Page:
$NewName = $OrigDateShort + $OrigTimeShort + "." + $Name[1]

        # Check if the new filename already exists
        if (Test-Path -Path $VideoFilesPath\$NewName){
            $ExistsCount += 1
            if ($Verbose -or $ShowErrors){
                Write-Host "$($NewName) already exists. Skipped"
        } else {
            # Rename the file
            Rename-Item "$($VideoFilesPath)\$($File.Name)" $NewName
            $RenamedCount += 1

            if ($Verbose -or $ShowErrors){
                Write-Host "$($File.Name) renamed to $($NewName)"
    } else {
        $InvalidFilenameCount += 1
        if ($Verbose -or $ShowErrors){
            Write-host "$($File.Name) skipped, filename not valid 5 digit sequential filename"

Write-Host "Stats:"
Write-Host "$($FileCount) Files processed"
Write-Host "$($MissingTimeCount) Files with missing original date/time stamp"
Write-Host "$($InvalidFilenameCount) Files had an invalid filename, i.e. not 5 digits"
Write-Host "$($ExistsCount) Files already exists and were skipped"
Write-Host "$($RenamedCount) Files were renamed successfully"
Write-Host "Done."

Points of Interest

This script relies on the exiftool to do the heavy lifting. I came across this utility quite by accident and am glad I did as it saved my bacon. Check out the web page for this extremely powerful and useful program.

It took me two days to write this script with a lot of help from the internet. I don't know Powershell very well, but know it's extremely powerful. I learnt quite a bit by scouring Powershell web sites for the usage of commands and how to do things I wanted to do but had no inkling of the commandlet or syntax.


I found the Powershell method of renaming the files a little slow in execution and was looking for a better way to this when I came across an internet article that also used the exiftool, but interestingly, just the tool itself to rename a whole bunch of files at once! Just what I was after. Apparently, it is much, much faster to let the tool rename all the files than to repeatedly call it to rename a single file. After digging deeper into the documentation, I learned how to do it myself. It's not as straightforward as one would think, this tool has a myriad of options allowing it to perform quite complex tasks.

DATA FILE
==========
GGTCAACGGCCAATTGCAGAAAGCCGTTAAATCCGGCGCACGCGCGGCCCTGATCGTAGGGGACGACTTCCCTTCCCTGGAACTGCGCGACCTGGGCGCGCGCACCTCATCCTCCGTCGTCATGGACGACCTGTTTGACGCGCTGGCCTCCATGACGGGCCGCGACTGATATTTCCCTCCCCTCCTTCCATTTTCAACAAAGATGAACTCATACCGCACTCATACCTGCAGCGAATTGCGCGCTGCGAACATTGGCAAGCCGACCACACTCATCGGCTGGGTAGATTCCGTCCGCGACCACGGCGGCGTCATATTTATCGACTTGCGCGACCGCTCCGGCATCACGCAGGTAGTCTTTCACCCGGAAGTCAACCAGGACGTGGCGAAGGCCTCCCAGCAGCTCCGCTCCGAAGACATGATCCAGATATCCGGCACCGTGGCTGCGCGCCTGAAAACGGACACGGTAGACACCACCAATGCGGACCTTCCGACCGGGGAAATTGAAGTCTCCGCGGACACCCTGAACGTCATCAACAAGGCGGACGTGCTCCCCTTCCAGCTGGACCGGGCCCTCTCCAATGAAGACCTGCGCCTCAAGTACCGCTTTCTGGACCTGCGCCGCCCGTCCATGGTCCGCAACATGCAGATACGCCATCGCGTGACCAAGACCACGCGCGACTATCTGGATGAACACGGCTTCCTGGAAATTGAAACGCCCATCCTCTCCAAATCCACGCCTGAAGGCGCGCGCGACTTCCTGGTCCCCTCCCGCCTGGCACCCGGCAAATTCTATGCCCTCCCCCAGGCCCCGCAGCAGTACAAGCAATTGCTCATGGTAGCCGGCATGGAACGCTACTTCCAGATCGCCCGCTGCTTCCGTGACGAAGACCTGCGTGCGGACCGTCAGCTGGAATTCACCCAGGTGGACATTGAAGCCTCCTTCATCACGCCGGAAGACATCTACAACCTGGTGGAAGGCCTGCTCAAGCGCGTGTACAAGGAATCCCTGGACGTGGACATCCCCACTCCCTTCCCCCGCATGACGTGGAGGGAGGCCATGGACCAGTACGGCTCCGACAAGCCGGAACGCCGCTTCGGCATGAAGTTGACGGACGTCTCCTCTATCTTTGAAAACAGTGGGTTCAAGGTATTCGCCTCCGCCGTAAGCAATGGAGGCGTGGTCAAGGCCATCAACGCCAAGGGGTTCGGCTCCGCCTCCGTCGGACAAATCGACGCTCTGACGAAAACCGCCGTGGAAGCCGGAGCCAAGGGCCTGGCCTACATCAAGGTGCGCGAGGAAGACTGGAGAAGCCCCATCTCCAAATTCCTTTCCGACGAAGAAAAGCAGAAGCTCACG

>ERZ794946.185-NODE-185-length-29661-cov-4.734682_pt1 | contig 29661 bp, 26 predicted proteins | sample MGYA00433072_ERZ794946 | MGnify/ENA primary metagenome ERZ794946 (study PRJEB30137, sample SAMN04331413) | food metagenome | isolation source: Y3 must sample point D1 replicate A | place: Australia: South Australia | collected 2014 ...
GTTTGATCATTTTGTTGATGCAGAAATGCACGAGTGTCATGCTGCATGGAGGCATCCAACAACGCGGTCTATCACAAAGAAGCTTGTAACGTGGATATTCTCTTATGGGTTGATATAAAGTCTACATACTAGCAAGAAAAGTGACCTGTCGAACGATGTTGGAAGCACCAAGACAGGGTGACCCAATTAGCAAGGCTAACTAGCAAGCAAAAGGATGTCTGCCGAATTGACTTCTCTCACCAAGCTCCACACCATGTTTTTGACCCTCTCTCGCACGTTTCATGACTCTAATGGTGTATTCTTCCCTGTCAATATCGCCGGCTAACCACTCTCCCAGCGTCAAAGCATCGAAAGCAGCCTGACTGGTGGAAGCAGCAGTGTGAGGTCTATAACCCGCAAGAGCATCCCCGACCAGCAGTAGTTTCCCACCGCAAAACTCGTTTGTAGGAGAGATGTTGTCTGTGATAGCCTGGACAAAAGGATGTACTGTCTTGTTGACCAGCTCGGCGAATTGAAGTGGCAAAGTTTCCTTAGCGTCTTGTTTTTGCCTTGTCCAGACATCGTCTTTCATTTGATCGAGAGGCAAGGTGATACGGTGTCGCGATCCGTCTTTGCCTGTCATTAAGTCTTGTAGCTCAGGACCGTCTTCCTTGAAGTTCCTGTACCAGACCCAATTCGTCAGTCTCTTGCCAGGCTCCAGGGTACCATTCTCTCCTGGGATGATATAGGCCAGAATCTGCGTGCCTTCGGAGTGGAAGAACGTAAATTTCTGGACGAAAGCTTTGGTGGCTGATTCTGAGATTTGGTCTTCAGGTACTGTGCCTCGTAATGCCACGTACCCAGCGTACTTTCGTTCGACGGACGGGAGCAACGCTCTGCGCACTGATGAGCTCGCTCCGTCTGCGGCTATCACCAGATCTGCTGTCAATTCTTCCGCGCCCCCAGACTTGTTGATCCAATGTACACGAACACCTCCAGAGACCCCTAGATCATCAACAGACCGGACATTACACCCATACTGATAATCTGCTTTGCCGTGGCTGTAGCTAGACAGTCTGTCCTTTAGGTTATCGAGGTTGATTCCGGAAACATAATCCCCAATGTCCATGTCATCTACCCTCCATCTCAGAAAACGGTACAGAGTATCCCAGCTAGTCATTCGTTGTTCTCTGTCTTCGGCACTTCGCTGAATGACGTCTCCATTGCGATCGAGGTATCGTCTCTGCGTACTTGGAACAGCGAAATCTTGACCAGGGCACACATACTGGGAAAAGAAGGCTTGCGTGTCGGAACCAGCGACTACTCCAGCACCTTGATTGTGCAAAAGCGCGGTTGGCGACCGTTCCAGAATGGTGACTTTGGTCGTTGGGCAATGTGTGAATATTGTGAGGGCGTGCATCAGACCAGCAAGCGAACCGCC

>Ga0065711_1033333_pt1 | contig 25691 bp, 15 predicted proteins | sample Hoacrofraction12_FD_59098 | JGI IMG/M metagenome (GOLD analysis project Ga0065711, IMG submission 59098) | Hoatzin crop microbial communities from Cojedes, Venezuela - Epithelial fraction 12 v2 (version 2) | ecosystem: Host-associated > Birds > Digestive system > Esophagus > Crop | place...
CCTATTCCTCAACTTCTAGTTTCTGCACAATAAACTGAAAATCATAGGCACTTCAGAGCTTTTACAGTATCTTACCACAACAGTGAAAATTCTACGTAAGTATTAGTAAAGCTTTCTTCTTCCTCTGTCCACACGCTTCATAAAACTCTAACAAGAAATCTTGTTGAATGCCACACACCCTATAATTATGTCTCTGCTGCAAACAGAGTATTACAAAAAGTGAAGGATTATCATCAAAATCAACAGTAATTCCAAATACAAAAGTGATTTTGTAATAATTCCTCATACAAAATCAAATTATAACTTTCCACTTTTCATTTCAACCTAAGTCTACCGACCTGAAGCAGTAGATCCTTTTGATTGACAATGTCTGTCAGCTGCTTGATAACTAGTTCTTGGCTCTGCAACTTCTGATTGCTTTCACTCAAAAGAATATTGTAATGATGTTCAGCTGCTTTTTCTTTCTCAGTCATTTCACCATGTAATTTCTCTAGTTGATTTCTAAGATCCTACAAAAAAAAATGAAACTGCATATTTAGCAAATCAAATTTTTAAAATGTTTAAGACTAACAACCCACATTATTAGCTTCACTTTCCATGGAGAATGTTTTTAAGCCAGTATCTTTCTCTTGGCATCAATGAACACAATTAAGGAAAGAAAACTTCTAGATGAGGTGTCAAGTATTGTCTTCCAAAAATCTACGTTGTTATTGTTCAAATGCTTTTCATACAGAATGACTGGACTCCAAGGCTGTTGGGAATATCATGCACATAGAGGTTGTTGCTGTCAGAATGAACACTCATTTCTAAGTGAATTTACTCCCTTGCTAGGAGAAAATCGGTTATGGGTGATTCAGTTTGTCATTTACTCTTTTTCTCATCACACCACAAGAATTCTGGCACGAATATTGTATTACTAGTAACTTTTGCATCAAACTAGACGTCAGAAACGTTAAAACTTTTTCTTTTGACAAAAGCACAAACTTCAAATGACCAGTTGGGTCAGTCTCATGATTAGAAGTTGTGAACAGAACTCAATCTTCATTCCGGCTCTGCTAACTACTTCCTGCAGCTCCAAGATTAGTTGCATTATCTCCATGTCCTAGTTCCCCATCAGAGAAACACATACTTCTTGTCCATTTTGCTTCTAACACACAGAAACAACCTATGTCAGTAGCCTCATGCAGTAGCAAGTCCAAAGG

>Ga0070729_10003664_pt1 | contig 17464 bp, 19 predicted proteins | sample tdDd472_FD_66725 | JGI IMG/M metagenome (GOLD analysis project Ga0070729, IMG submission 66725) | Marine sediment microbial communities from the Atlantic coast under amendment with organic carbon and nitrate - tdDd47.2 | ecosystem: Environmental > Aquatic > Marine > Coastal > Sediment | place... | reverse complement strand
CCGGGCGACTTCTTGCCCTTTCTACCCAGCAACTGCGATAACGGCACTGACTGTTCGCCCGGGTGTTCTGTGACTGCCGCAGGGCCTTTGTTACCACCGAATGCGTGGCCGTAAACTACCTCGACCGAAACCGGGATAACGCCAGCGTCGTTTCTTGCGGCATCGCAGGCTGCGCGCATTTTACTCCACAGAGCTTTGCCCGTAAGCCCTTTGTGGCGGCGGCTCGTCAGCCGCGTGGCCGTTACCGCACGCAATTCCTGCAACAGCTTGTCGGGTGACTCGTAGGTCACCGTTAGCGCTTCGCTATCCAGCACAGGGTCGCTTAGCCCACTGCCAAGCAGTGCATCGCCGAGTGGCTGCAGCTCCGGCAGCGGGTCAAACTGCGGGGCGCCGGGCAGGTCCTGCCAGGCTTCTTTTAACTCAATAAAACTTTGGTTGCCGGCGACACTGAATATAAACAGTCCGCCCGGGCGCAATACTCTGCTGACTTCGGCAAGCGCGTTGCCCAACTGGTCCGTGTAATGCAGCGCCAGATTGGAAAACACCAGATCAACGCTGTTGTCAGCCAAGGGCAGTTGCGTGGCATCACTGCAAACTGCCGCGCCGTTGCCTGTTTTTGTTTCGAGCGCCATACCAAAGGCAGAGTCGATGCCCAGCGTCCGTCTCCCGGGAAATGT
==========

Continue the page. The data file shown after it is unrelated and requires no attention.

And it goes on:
The short of it is this command:

ToolPath\exiftool -r "-FileName<DateTimeOriginal" 
-d "Destination\%Y%m%d_%H%M%S%%-c.%%e" -ext * "SourcePath"


  • ToolPath is the full path to the location of this script,
  • Destination is the full path to the location where the renamed files should be saved, and
  • SourcePath is the full path to the location of the files to be renamed.

Check the tool's extensive documentation for the full syntax and the many, many more options and possibilities available. I particularly like the example given to use the file's original timestamp to create subfolders for the year and month (and day), thereby distributing the files nicely into a folder tree by date.

On a personal note, I found the easiest way to use this tool is to add the ToolPath to Windows' default app search path and executing the exiftool command in the destination folder, thereby only having to specify the source path.


  • 10th April, 2021: Initial version
  • 16th April, 2021: Using tool on its own


This article, along with any associated source code and files, is licensed under The Code Project Open License (CPOL)


About the Author

SA Police Super
Australia Australia
I have always been interested in electronics and computers. I built my own C/PM micro system as a teenager and progressed from there to the System80, C64 and finally the PC. I've been a programmer and analyst for most of my working life in private and government employment, using languages based on BASIC and C. Most of my career was spent as a Senior Systems Analyst using PICK, Universe, D3 and VB6. I am now working in C#, .NET4 and SQL Server 2008/2012, but still keeping in touch with D3 (PICK).
Although I spend most of my time in a Windows (7 & 2008) environment, I also have a bit of a Unix background and dabble in a bit of LINUX here and there.
I'm currently the Manager IT at SA Police Super where I look after all their IT needs. I'll probably be here until I retire. So much to do...